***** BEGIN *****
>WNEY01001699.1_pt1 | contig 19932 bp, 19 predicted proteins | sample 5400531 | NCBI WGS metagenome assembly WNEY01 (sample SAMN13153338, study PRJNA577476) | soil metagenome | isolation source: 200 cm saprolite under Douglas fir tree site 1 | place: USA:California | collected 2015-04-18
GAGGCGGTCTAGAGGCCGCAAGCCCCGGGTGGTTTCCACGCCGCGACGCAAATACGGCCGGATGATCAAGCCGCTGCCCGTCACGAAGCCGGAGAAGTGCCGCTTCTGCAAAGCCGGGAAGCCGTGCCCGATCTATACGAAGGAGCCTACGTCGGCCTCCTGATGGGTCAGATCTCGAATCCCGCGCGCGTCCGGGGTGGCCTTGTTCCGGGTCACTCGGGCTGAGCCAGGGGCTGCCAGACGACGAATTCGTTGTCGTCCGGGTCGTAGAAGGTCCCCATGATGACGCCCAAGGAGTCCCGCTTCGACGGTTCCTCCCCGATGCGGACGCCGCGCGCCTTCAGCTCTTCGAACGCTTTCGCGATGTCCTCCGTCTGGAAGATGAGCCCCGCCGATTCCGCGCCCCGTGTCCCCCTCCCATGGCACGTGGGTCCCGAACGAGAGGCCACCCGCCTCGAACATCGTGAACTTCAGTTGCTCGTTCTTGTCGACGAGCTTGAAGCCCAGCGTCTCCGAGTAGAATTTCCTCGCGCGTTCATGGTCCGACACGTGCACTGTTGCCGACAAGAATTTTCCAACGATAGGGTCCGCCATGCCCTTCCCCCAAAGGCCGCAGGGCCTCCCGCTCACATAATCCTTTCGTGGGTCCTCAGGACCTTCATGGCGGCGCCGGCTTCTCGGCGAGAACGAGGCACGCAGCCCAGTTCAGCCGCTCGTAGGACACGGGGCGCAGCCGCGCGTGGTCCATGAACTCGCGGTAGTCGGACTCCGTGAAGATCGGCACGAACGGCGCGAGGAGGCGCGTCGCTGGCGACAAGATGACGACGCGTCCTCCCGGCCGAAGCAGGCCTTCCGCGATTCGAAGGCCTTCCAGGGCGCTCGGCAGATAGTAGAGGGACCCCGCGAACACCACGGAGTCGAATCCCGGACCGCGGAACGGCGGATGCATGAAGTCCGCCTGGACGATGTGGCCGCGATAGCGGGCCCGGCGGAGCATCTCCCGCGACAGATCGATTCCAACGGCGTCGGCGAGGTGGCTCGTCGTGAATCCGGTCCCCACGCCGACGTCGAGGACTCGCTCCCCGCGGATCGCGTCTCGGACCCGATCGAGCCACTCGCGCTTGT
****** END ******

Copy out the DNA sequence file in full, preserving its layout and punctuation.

>WNEY01001699.1_pt1 | contig 19932 bp, 19 predicted proteins | sample 5400531 | NCBI WGS metagenome assembly WNEY01 (sample SAMN13153338, study PRJNA577476) | soil metagenome | isolation source: 200 cm saprolite under Douglas fir tree site 1 | place: USA:California | collected 2015-04-18
GAGGCGGTCTAGAGGCCGCAAGCCCCGGGTGGTTTCCACGCCGCGACGCAAATACGGCCGGATGATCAAGCCGCTGCCCGTCACGAAGCCGGAGAAGTGCCGCTTCTGCAAAGCCGGGAAGCCGTGCCCGATCTATACGAAGGAGCCTACGTCGGCCTCCTGATGGGTCAGATCTCGAATCCCGCGCGCGTCCGGGGTGGCCTTGTTCCGGGTCACTCGGGCTGAGCCAGGGGCTGCCAGACGACGAATTCGTTGTCGTCCGGGTCGTAGAAGGTCCCCATGATGACGCCCAAGGAGTCCCGCTTCGACGGTTCCTCCCCGATGCGGACGCCGCGCGCCTTCAGCTCTTCGAACGCTTTCGCGATGTCCTCCGTCTGGAAGATGAGCCCCGCCGATTCCGCGCCCCGTGTCCCCCTCCCATGGCACGTGGGTCCCGAACGAGAGGCCACCCGCCTCGAACATCGTGAACTTCAGTTGCTCGTTCTTGTCGACGAGCTTGAAGCCCAGCGTCTCCGAGTAGAATTTCCTCGCGCGTTCATGGTCCGACACGTGCACTGTTGCCGACAAGAATTTTCCAACGATAGGGTCCGCCATGCCCTTCCCCCAAAGGCCGCAGGGCCTCCCGCTCACATAATCCTTTCGTGGGTCCTCAGGACCTTCATGGCGGCGCCGGCTTCTCGGCGAGAACGAGGCACGCAGCCCAGTTCAGCCGCTCGTAGGACACGGGGCGCAGCCGCGCGTGGTCCATGAACTCGCGGTAGTCGGACTCCGTGAAGATCGGCACGAACGGCGCGAGGAGGCGCGTCGCTGGCGACAAGATGACGACGCGTCCTCCCGGCCGAAGCAGGCCTTCCGCGATTCGAAGGCCTTCCAGGGCGCTCGGCAGATAGTAGAGGGACCCCGCGAACACCACGGAGTCGAATCCCGGACCGCGGAACGGCGGATGCATGAAGTCCGCCTGGACGATGTGGCCGCGATAGCGGGCCCGGCGGAGCATCTCCCGCGACAGATCGATTCCAACGGCGTCGGCGAGGTGGCTCGTCGTGAATCCGGTCCCCACGCCGACGTCGAGGACTCGCTCCCCGCGGATCGCGTCTCGGACCCGATCGAGCCACTCGCGCTTGT